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Raising the Bar

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--- Quote ---ok why do ludlum  43-68 and 43-68/5 detectors respond to light.. surely its not the photo electric effect reacting with the P10 or is it??
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i alwaze thought that it was the ultra violet ionizing in the probe.  usually found this to occur working outside on bright daze with the 1/2 meter probes,(239-F, is that right?) and that was when i worked for a contractor who replaced his own mylars.  perhaps he only used a single layer.... especially since we wuz chasin alphas ina steel mill.  also found that it didn't happen when using in a floor monitor mode, but when we used the probes in a hand held mode it would get kinda screwy.  usually when we had the probe off the surface, ala free air.

slo-go im getting several responses on this subject, and it is perplexing. we had it happen with high intensity indoor lights- and also when outside it fails low and stays low. the indoor lights caused very high readings (200k dpm) so is it UV, electronic or whut?  

The truth is out there.. can we handle it?

alphadude....what kinda indoor lights r u using?  check out the uv content of the spectrum 'n let me know wotinell ya find out.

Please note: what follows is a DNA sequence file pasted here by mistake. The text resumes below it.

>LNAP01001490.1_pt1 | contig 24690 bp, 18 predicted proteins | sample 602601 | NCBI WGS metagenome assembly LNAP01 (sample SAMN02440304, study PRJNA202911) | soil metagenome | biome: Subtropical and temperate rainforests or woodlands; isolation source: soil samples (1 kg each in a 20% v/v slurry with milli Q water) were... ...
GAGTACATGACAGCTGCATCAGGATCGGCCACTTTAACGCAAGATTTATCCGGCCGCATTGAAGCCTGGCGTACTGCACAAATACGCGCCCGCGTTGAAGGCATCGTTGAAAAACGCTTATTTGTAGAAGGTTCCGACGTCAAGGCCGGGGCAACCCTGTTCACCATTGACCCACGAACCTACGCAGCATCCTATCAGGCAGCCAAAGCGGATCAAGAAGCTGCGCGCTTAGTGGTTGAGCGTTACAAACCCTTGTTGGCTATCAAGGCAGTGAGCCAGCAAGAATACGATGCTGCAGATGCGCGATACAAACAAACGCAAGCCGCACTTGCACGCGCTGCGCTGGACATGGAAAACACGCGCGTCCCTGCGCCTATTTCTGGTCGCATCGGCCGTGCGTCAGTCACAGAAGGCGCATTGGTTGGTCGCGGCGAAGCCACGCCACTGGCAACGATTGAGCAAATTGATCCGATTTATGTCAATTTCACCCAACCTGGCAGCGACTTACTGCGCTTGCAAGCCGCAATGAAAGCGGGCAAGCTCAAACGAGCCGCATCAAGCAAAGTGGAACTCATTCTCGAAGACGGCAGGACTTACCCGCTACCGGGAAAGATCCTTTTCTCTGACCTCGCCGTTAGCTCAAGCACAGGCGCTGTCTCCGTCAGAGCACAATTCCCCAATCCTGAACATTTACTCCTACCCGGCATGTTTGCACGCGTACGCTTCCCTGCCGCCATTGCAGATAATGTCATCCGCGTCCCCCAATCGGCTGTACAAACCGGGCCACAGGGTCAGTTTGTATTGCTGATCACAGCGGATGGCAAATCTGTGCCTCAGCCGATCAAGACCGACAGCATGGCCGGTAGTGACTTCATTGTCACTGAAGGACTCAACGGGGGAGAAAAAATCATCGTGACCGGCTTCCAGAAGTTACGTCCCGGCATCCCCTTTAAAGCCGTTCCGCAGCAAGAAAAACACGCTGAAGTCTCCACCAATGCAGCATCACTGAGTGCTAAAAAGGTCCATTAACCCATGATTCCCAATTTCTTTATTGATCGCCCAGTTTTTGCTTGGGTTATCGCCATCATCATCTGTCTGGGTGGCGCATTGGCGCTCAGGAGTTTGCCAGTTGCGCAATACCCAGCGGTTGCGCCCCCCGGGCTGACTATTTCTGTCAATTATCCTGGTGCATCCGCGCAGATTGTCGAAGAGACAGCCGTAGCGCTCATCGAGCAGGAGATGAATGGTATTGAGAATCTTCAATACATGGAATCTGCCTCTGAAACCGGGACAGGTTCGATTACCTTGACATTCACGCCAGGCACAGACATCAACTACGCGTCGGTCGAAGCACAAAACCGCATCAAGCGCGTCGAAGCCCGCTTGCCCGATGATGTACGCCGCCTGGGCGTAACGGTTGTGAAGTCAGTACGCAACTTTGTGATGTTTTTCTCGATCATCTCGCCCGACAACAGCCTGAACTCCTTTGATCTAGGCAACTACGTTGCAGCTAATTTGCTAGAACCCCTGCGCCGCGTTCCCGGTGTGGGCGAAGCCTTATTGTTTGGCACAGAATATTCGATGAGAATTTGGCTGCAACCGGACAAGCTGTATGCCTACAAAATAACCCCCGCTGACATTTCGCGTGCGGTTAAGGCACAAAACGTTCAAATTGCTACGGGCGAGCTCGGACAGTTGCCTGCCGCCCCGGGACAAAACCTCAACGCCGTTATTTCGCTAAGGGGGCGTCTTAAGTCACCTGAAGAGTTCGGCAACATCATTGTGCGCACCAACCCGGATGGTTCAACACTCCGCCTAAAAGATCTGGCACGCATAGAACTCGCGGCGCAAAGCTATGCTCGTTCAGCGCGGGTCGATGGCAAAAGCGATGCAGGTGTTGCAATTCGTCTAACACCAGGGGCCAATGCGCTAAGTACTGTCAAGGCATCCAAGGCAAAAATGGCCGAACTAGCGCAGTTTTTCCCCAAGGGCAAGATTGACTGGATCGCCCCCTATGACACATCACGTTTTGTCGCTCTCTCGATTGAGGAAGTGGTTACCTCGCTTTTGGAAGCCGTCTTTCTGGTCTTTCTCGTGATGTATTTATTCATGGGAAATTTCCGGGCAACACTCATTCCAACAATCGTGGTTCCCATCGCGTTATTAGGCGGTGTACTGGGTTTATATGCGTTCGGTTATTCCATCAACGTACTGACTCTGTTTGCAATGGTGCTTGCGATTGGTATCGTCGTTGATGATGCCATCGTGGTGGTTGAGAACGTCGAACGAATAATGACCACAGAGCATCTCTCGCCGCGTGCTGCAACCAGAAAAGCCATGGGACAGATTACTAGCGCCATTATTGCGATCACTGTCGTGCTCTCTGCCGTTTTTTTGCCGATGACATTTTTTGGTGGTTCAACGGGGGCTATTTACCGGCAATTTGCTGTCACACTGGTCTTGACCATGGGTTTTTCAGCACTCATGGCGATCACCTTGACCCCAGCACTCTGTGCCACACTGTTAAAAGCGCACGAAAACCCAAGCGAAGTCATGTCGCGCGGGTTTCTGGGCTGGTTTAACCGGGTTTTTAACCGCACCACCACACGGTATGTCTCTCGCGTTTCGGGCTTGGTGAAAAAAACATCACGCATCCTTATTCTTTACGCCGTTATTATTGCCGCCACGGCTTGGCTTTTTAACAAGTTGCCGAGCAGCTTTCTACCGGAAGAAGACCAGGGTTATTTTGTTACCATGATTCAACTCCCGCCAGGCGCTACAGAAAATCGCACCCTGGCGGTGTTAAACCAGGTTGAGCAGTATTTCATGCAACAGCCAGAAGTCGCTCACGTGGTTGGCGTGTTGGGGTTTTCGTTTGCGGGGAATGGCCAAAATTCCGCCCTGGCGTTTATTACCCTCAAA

--- Quote ---Never have heard any reference in air...                                                                                                          However, CERENKOV light is given by the equation;                                                                                                            I(v)=const/(v2) x 1-1/b2n2                                                                                                                which tells us that it is not just radiation but electron radiation and it is dependent on the medium in which it passes so the question 'define air ' is relavent. Dont know about polychromatic??
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--- Quote from: alphadude on May 19, 2003, 06:36 ---oh i have heard that the eye fluid will flash..should do real well, but the catarac has got to be an inch thick after...

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The early days of spaceflight had the astronauts seeing unknown random bright flashes of light that were later determined to be cosmic rays causing the eye fluid to scinalate.


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